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VLS Alum Paves Way for Farmed Animal Protection and Future Animal Lawyers

By Ashely Monti JD/MFALP'22

Will Lowrey, a white man with a goatee and a shaved head wearing a red-checked shirt Will Lowrey graduated from Vermont Law School in 2017. At graduation, he received the Learned Hand Award for ranking first in his class. Will wore many hats as a law student. He was co-chair of the VLS Animal Law Society, helping it earn international recognition as the Animal Legal Defense Fund's Best Student Chapter. As an Albert Schweitzer Fellow, he helped provide resources for guardians of dogs and cats living in substandard conditions in our community. The Vermont Supreme Court also named him Best Oralist at the Debevoise Moot Court Competition—an intramural competition the court judges every year. Overall, Will excelled during his time at VLS and continues to excel in his work to protect farmed animals.

Will is currently Legal Counsel for Animal Outlook, a nonprofit organization dedicated to “challenging the status quo of animal agribusiness through undercover investigations, legal advocacy, corporate and food system reform, and empowering everyone to choose vegan.” Animal Outlook’s work strives to increase transparency by exposing the truth behind animal agriculture.

Animal Outlook conducted an undercover investigation at Martin Farms, a Pennsylvania dairy facility. The investigation revealed many instances of abuse and cruelty to cows and calves. Animal Outlook released a showing some of these abuses, including instances where employees restrained thrashing calves to burn off their horns without providing any pain relief.

Animal Outlook approached the the Franklin County District Attorney’s Office with a report of its findings, including “a list of 327 incidents [Animal Outlook] determined constituted animal cruelty, aggravated cruelty, and neglect under PA law.” Despite this evidence, the District Attorney decided not to prosecute Martin Farms. In response, Animal Outlook petitioned a court to review the District Attorney’s decision. The court dismissed Animal Outlook’s complaint, concluding the District Attorney properly found there was insufficient evidence to prosecute Martin Farms.

Determined to seek justice, Animal Outlook appealed. Will Lowrey argued the appeal before the appellate court. This month, the appellate court reversed the lower court’s decision and ordered the lower court to direct the District Attorney to prosecute Martin Farms.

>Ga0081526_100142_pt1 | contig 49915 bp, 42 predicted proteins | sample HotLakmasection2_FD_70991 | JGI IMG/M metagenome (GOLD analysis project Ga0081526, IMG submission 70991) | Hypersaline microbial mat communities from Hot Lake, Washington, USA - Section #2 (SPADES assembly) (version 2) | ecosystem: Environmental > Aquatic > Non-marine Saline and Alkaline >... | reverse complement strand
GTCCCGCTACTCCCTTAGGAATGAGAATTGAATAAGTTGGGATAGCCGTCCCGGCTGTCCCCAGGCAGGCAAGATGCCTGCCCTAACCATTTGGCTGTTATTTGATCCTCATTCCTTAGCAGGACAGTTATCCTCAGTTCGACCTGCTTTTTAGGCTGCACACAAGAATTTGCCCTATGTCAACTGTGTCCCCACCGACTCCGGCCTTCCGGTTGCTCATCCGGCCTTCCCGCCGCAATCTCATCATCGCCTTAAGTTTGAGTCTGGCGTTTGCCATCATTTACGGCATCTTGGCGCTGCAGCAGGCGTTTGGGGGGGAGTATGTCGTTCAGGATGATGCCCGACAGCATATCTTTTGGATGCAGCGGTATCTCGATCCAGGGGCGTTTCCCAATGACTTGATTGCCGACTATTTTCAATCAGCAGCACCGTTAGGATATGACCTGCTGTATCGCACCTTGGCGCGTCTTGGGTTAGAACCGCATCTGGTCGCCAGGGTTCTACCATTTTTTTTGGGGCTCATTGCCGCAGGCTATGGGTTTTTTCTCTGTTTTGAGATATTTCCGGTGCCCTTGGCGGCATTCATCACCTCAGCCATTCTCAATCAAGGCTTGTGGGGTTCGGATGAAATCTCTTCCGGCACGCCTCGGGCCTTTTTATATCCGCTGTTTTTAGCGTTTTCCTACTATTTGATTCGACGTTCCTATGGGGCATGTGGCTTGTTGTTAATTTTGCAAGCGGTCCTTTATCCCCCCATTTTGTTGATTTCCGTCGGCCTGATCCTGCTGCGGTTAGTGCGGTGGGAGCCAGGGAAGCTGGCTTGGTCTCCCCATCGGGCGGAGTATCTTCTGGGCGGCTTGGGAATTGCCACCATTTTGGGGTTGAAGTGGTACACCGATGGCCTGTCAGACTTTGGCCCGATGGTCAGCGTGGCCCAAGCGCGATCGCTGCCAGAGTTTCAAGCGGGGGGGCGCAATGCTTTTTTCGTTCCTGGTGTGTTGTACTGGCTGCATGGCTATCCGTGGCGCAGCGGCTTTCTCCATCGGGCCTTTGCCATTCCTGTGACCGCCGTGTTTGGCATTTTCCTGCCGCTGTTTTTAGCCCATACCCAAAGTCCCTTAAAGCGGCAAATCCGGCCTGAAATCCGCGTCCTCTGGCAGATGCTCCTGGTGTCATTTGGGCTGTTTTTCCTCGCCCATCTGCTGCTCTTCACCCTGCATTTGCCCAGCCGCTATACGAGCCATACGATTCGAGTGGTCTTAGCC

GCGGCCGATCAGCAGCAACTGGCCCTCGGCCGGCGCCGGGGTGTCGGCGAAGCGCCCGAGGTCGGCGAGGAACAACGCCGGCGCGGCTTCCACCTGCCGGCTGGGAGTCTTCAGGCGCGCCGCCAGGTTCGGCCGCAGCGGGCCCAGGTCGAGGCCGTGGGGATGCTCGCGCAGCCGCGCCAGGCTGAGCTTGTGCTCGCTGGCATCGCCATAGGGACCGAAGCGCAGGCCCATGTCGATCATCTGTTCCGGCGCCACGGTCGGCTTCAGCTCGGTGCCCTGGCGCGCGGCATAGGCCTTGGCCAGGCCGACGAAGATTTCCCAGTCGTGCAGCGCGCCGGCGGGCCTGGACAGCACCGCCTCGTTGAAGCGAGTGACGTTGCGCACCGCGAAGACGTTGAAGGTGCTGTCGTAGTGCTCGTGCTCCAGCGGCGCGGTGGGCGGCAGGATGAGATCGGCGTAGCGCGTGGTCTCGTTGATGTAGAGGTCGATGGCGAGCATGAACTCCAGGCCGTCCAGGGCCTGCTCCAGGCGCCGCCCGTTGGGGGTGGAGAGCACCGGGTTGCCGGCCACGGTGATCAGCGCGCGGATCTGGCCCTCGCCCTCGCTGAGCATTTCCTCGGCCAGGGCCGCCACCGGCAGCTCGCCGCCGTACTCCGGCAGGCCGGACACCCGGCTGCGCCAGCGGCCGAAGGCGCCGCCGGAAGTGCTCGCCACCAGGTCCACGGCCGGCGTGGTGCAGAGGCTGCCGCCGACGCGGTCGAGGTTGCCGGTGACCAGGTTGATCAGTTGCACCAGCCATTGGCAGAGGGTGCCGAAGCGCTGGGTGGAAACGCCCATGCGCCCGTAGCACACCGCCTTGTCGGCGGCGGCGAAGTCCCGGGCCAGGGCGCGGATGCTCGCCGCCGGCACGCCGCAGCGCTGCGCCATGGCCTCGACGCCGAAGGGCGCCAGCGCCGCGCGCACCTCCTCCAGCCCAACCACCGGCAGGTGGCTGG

Judge Bowes explained the lower court made multiple errors of law in dismissing the complaint. Bowes observed the lower court improperly “hand-picked few of the alleged instances of abuse” in reviewing the evidence. Bowes noted the evidence Animal Outlook presented was “sufficient to make out prima facie cases of animal neglect, cruelty, and aggravated cruelty.” Bowes further noted the evidence sufficiently “establish[ed] the inapplicability of the normal agricultural operations defense,” a defense commonly provided for in state animal cruelty laws.

This appellate decision tips the scale in favor of farmed animal protection. As Will stated, “[t]he Court’s ruling sends a clear message that animals used in agriculture are worthy of protection.” Will’s resilience and determination to seek justice on behalf of farmed animals is inspiring. His zeal for protecting farmed animals is also contagious—I would know! Will continues to wear many hats, one being a valuable mentor to Animal Outlook interns. Will taught me to always challenge the status quo, ask more questions, and to explore novel avenues to advance farmed animal protection. I am forever grateful for his mentorship. Will generously makes himself available to advise VLS animal law students, and to support VLS’s new Animal Law and Policy Institute

Head over to Animal Outlook’s website to read more about the journey to this important victory.

Ashely Monti is a third-year J.D. and Master of Food and Agriculture Law and Policy student at Vermont Law School. After taking the bar exam this summer, she will clerk for the Maine Supreme Judicial Court.